But something has changed in the last few years.

There’s less chance of promotion.

Less chance of a pay rise.

And prices just go up and up and up.

Petrol for the car. Tickets for the train.

Childcare for the kids. Deposits for a first home.

The “squeezed middle” has never been so squeezed.

And if we carry on as we are it will be like that for years to come.

It’s no wonder our economy isn’t growing when people can’t afford to buy the things that British businesses try to sell.

And then think too about the skills of working people that we need for our economy to succeed.

Young people here in this training centre are getting the help, but so many young people across Britain aren’t.

Every time a young person with ambition and talent can’t get on, it isn’t just bad for them. It is bad for our economy.

Some of you here today run small businesses.

Your businesses are vital to our economy.

But today, many small businesses across Britain just don’t have the orders to keep them growing, hiring and investing.

And all they hear from the banks are promises about how things will get better tomorrow.

But tomorrow never seems to come.

You know better than anyone that every time someone with a great idea for a business is knocked back, it isn’t just bad for them. Britain’s economy is weakened too.

So today, Britain’s economy is just not working for working people.

And that’s why it isn’t working for Britain. It’s no mystery as to why we’re in the trouble we’re in.

The squeeze on working people has deep roots.

Hard as it is to believe, over the last three decades or so, less than 15 pence of every additional pound Britain has made has gone to an entire half of the population

While 24 pence in every pound has gone to the top 1 per cent of earners.

The last Labour government took action to change this.

Labour helped families with the minimum wage and tax credits.

It made a difference.

But it wasn’t enough.

The problem now is that things are getting worse not better.

This Government promised change. But change isn’t coming.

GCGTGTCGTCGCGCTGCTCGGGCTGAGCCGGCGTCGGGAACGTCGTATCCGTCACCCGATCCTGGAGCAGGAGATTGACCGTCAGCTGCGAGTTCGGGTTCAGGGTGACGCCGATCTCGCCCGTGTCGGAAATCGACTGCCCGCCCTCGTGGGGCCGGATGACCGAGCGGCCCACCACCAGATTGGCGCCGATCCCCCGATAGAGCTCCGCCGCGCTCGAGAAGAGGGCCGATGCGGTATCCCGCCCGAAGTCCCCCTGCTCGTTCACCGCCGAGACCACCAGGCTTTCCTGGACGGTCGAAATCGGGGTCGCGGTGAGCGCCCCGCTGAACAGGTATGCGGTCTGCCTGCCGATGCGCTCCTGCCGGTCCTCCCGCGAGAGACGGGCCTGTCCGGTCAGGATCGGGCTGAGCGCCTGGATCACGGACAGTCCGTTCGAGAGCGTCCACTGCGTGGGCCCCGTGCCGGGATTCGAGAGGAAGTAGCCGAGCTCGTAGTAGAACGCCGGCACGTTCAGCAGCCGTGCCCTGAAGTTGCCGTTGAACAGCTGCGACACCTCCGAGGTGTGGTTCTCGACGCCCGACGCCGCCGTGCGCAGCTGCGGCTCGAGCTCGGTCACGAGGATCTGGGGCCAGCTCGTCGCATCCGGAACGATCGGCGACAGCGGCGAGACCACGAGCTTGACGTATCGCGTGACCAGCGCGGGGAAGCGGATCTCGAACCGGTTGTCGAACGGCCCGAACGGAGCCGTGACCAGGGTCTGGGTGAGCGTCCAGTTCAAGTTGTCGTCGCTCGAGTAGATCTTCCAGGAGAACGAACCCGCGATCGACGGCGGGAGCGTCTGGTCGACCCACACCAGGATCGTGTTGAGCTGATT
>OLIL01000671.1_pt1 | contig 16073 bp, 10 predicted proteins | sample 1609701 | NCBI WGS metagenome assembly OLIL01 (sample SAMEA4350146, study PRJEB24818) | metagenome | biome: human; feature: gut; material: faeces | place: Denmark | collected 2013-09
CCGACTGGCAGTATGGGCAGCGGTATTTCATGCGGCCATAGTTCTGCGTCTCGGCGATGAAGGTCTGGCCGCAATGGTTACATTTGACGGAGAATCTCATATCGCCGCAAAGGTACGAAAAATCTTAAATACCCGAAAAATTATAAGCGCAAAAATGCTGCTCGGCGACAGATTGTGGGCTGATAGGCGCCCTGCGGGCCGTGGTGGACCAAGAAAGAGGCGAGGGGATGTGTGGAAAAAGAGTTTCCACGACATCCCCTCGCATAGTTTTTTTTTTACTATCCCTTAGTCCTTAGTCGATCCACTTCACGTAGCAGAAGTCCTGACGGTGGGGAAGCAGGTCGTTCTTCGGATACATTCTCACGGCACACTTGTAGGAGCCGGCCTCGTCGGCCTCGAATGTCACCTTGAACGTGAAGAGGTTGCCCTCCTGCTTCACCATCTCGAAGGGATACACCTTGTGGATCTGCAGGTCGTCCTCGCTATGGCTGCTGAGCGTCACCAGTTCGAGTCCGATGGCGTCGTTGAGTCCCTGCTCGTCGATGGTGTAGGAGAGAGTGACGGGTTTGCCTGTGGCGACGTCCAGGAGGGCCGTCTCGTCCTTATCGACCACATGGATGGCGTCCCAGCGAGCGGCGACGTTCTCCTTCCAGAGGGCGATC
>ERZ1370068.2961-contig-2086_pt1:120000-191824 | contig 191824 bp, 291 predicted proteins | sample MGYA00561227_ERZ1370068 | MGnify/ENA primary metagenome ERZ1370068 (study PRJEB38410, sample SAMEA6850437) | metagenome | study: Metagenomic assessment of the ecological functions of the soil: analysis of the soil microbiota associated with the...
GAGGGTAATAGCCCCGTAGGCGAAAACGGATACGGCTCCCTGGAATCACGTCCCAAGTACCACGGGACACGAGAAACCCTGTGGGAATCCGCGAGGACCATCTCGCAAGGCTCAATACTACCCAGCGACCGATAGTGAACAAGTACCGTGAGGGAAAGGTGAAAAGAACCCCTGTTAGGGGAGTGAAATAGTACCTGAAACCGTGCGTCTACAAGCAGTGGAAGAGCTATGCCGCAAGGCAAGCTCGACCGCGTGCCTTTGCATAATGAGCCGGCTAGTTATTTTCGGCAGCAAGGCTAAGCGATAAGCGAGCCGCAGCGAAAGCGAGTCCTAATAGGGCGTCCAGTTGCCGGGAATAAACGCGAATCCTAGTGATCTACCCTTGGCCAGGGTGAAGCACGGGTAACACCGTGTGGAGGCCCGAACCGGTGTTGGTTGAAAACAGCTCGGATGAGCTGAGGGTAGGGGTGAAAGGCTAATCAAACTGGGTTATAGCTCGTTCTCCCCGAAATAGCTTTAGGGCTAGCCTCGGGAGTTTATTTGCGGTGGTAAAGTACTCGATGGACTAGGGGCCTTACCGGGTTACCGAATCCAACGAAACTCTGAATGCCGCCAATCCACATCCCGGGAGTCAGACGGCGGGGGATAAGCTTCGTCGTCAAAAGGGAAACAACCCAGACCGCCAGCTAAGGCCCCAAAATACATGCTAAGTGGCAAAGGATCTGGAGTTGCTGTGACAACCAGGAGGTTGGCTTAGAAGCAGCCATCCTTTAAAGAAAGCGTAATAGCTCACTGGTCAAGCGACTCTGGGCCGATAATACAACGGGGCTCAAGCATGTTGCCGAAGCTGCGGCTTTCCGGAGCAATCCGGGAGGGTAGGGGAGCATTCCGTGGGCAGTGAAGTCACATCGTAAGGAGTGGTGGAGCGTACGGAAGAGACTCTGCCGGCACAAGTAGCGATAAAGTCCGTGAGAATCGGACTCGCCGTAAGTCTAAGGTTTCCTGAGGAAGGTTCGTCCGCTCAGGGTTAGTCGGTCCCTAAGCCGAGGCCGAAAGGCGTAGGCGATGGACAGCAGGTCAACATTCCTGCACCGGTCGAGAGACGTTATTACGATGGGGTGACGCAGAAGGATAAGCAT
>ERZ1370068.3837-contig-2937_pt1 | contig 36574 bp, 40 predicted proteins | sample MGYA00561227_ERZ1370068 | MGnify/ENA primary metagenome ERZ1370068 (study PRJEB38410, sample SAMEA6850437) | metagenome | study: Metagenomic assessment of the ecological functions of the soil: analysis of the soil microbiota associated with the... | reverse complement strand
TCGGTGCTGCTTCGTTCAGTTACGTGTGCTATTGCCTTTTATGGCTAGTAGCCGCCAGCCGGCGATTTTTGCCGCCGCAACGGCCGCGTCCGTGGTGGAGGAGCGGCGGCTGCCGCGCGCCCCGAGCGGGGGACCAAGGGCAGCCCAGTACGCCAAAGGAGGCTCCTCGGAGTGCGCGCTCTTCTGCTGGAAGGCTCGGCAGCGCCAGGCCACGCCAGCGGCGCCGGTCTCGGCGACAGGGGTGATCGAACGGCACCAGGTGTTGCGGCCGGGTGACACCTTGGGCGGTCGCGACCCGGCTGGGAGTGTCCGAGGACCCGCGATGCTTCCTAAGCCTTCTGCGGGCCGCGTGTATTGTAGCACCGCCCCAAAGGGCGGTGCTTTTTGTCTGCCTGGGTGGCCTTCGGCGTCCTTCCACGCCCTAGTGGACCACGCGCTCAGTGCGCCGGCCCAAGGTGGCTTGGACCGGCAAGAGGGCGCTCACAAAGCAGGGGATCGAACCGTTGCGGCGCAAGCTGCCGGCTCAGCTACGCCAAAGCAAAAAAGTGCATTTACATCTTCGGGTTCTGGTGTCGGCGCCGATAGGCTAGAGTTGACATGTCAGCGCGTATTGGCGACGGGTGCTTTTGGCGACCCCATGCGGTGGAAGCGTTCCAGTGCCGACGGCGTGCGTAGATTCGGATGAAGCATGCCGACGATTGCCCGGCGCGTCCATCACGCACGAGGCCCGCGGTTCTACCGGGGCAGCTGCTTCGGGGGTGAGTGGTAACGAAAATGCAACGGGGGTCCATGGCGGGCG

They are cutting taxes for one group this year.

The very richest in society.

This April, people earning over a million pounds a year will get an average tax cut of £100,000.

Now, we need very successful entrepreneurs in Britain.

Making profits. Being rewarded.

But we can’t succeed as a country just by hoping wealth will trickle down from those at the top to everyone else.

Our economy won’t turn around that way.

That’s why it’s not right to be cutting taxes for the very richest when everyone else is just seeing their living standards squeezed.

You know, somebody said to me recently: this Government seems to be the first in our history to believe that you can base a whole economic strategy on the misery rather than the success of the working people of the country.

They cut the tax credits that make work pay for millions.

They take the side of the train companies, the energy companies and the petrol companies while we pay more for train tickets, energy bills and the fuel for the car.

David Cameron talks about a global race.

And it is essential that we can compete with China and India and others.

But I have to tell you, Britain won’t win a race to the bottom.

By competing in the world as a low skill, low wage economy.

You know this here, which is why you are working so hard, providing the training.

So all we are offered at the moment is the promise of wealth trickling down from the top, squeezing the middle further and a race to the bottom.

It doesn’t work.

And that’s been shown over the last two and half years.

We were promised that we could have growth and a lower deficit.

In fact, we’ve had almost no growth and the deficit is rising again. That’s because people aren’t in work paying taxes.

Too many are out of work and on benefits.

And, what’s worse, this approach can’t work.

Because we will only build prosperity, when everyone plays their part.